The Nvidia GTX 1050 is best used on budget PCs and older GPUs that don’t have external power connections, including on older laptops and gaming laptops. This GPU uses Pascal architecture, which is great for power efficiency.
It has just 640 CUDA cores, a clock speed of 1,455MHz, and has 2GB of GDDR5 memory. The card itself measures 145mm in length, which makes it a great choice for gaming rigs as well. You will get DisplayPort 1.4, DVI-D and HDMI 2.0b connectors, which do match with the RX 460 for outputs. The low power graphics card pulls just 75 W of power, drawing all of it from the motherboard.
Why Do You Need A Low Power Graphics Card?
If you are looking for a low power graphics card, you will have many different reasons. They are more readily available now that people have figured out they are powerful enough for what they need. They will take up less space and produce more and more quality gaming as the years go by.
Just because something is smaller, that doesn’t mean that it is going to perform worse. You will need to do some research and figure out which one will give you the results that you need, but you will be able to find something that works for your build.
Why get a low power graphics card? Here are some great reasons:
1. You Will Consume Far Less Power
The most obvious reason to get a low power graphics card is to consume minimal power when you are playing. When you compare a smaller graphic card to one that consumes an average amount of power, you will see that you need far fewer connections and support from the PSU.
Instead, you will be able to operate your system on the power that is delivered by the PCI Express x16 slot or another slot. You don’t need to have the power supply that you used to need, which means your entire build will be cheaper and you won’t have to cool it. With most low power graphics cards, you will be able to use the average PC build which is 400W.
Of course, another reason people love low power graphics cards is because they produce fewer noises and have smoother gameplay.
2. Small Form Factor
A low power graphics card is usually low profile as well. This means that it is slimmer and shorter when you compare it to standard sized graphics cards. It will be able to fit into slim or low profile cases, which opens up the options. You can also put them into standard cases for more airflow.
Most low power graphics cards will have a single slot, but you can also get dual slot options. No matter which option you choose, it should fit neatly into your case. If you are unsure if your choice will work for you, look into the dimensions of the low power graphics card to see if it was specifically designed for a regular size case or a small form factor case.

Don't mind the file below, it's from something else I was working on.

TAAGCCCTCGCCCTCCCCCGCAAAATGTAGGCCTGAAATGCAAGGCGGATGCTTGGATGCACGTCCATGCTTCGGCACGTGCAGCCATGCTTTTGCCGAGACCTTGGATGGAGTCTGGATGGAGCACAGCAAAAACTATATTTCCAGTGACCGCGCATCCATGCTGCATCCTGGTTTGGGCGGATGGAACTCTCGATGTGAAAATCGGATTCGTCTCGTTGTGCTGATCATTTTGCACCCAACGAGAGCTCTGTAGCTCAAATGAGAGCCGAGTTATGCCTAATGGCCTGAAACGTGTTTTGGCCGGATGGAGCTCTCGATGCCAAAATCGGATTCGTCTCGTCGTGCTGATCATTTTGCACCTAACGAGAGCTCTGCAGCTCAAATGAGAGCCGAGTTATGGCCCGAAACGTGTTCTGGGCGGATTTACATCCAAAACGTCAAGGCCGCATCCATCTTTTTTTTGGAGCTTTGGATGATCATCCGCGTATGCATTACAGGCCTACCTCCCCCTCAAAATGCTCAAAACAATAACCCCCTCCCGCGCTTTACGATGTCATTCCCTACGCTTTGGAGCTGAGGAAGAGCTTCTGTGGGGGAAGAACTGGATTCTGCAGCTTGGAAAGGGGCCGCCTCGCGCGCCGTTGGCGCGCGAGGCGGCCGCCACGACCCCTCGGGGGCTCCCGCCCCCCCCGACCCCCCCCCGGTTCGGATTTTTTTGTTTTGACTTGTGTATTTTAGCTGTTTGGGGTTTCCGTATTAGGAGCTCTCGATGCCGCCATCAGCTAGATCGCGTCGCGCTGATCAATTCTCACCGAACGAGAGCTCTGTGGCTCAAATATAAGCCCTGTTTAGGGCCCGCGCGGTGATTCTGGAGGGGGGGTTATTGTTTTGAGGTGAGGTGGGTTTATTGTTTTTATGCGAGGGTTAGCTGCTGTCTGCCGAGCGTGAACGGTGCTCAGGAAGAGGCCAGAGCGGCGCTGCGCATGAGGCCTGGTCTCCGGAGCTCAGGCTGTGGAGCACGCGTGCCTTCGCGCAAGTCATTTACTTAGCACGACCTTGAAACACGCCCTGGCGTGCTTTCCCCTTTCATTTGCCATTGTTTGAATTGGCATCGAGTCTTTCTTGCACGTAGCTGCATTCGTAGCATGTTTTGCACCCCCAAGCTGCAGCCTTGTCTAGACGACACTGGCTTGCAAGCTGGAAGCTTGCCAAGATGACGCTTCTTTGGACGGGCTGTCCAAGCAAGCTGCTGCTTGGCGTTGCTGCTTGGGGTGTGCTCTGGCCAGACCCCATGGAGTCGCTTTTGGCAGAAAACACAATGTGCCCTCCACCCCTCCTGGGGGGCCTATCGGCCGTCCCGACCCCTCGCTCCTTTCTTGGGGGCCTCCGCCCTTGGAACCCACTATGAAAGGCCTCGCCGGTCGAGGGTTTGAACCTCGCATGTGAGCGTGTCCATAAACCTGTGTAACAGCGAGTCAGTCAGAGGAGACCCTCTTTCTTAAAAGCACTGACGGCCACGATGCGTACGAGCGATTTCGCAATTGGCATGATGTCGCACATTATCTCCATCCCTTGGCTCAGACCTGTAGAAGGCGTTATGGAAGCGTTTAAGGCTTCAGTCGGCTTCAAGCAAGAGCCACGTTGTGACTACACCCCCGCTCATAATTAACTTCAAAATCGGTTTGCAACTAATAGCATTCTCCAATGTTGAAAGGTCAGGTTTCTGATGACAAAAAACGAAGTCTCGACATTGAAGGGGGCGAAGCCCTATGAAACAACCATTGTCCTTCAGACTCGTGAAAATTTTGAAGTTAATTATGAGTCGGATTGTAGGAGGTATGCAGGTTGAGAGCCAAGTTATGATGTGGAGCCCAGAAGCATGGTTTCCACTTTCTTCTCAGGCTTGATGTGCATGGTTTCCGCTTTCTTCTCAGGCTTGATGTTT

3. They Can Be Purchased On A Budget
Lower power graphics cards tend to be some of the more easily affordable graphics cards on the market. This wasn’t always the case, but the price is coming down. You can easily purchase a low power graphics card for under $100, and if you go higher, you will get something that is really great.
It really all depends on what you want out of your card. The best thing you can do is read about the card that you want to buy to see if it is worth the price. Not all cards are going to be fairly priced, so you will want to do some research. Remember that these cards often go on sale, so you should track the price a bit.
4. Low Power Vs. Standard Graphics Card
Some people may ask why you need to have a lower power graphics card. There are many reasons for this, but the biggest reason is to help control the heat and noise coming from your gaming system. Most people won’t overwork their computers to the point where this is even a problem, but gamers often will.
Low power cards also go hand-in-hand with low profile cards that are smaller, which are needed for smaller builds.
Low profile cards have a maximum height of 2.536 inches, but some low power cards aren’t low profile, so you will need to read the fine print.
With a low power consumption graphics card, you will want them to draw around 25 watts, even though these cards can draw up to 75 watts.
5. Does Size Really Matter?
Low power graphics cards draw on added power by using a direct connection to the system’s power supply, which is how standard cards work as well. They just draw less power.
Lower power GPUs will need to have smaller fans compared to standard sizes because they don’t generate as much heat. This limits noise and moving parts, which means there are fewer things that can go wrong on your computer.
In the past, people have had issues connecting low power graphics cards to their computers because they were so delicate, but that isn’t an issue anymore. Nowadays, they’ve fixed their methods so that it may actually be easier to do.
You can connect a low power or low profile mounting bracket to the card and then work from there. You may even get two and get to pick which one works best for your needs.
Frequently Asked Questions